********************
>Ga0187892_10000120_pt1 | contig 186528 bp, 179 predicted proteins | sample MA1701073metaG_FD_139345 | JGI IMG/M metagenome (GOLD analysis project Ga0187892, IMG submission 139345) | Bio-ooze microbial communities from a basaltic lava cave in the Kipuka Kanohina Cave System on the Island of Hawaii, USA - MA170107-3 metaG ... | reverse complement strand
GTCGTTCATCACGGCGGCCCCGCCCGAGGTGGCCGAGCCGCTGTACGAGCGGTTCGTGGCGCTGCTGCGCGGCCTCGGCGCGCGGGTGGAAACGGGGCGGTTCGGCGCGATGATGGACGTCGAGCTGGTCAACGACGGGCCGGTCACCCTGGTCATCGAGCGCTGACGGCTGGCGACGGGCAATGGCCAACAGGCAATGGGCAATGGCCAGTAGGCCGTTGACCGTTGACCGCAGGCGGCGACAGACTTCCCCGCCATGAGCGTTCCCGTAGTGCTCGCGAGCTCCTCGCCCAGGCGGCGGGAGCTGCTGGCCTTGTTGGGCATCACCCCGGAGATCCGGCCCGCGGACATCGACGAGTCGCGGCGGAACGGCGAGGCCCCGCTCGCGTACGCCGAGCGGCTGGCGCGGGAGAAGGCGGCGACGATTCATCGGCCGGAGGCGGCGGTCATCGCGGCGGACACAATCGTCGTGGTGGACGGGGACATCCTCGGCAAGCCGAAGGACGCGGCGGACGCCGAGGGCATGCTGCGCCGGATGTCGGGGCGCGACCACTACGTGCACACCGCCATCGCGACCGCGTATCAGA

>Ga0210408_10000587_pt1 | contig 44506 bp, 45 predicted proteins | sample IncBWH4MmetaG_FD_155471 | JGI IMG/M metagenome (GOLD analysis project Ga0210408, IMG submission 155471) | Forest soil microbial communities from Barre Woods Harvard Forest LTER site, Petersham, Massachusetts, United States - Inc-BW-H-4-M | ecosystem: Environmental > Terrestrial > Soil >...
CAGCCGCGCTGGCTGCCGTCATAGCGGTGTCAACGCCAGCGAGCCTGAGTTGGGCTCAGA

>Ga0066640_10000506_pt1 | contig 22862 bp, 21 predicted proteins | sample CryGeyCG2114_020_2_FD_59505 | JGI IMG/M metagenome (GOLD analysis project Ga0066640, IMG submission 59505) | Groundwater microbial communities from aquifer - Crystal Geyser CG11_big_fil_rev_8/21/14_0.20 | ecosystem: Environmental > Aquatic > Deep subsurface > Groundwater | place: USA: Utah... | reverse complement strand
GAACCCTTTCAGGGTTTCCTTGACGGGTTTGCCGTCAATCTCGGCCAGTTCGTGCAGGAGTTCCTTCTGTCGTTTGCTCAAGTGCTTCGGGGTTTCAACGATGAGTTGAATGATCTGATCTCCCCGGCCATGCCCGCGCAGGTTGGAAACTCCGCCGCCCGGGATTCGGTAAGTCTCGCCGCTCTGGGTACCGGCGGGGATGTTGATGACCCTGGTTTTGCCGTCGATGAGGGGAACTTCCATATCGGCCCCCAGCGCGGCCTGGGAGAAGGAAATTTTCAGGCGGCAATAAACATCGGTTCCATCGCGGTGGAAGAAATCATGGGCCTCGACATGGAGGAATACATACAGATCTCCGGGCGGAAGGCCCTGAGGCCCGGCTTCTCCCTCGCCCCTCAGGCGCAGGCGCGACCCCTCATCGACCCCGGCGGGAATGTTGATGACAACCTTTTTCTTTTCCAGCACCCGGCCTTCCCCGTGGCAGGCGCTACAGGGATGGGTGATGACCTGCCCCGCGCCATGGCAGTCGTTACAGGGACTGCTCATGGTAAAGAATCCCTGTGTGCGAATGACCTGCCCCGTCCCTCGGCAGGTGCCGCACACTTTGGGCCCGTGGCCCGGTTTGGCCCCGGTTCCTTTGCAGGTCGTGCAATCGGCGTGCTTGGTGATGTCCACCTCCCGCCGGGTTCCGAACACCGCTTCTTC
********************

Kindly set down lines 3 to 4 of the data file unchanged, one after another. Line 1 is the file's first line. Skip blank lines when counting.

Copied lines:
>Ga0210408_10000587_pt1 | contig 44506 bp, 45 predicted proteins | sample IncBWH4MmetaG_FD_155471 | JGI IMG/M metagenome (GOLD analysis project Ga0210408, IMG submission 155471) | Forest soil microbial communities from Barre Woods Harvard Forest LTER site, Petersham, Massachusetts, United States - Inc-BW-H-4-M | ecosystem: Environmental > Terrestrial > Soil >...
CAGCCGCGCTGGCTGCCGTCATAGCGGTGTCAACGCCAGCGAGCCTGAGTTGGGCTCAGA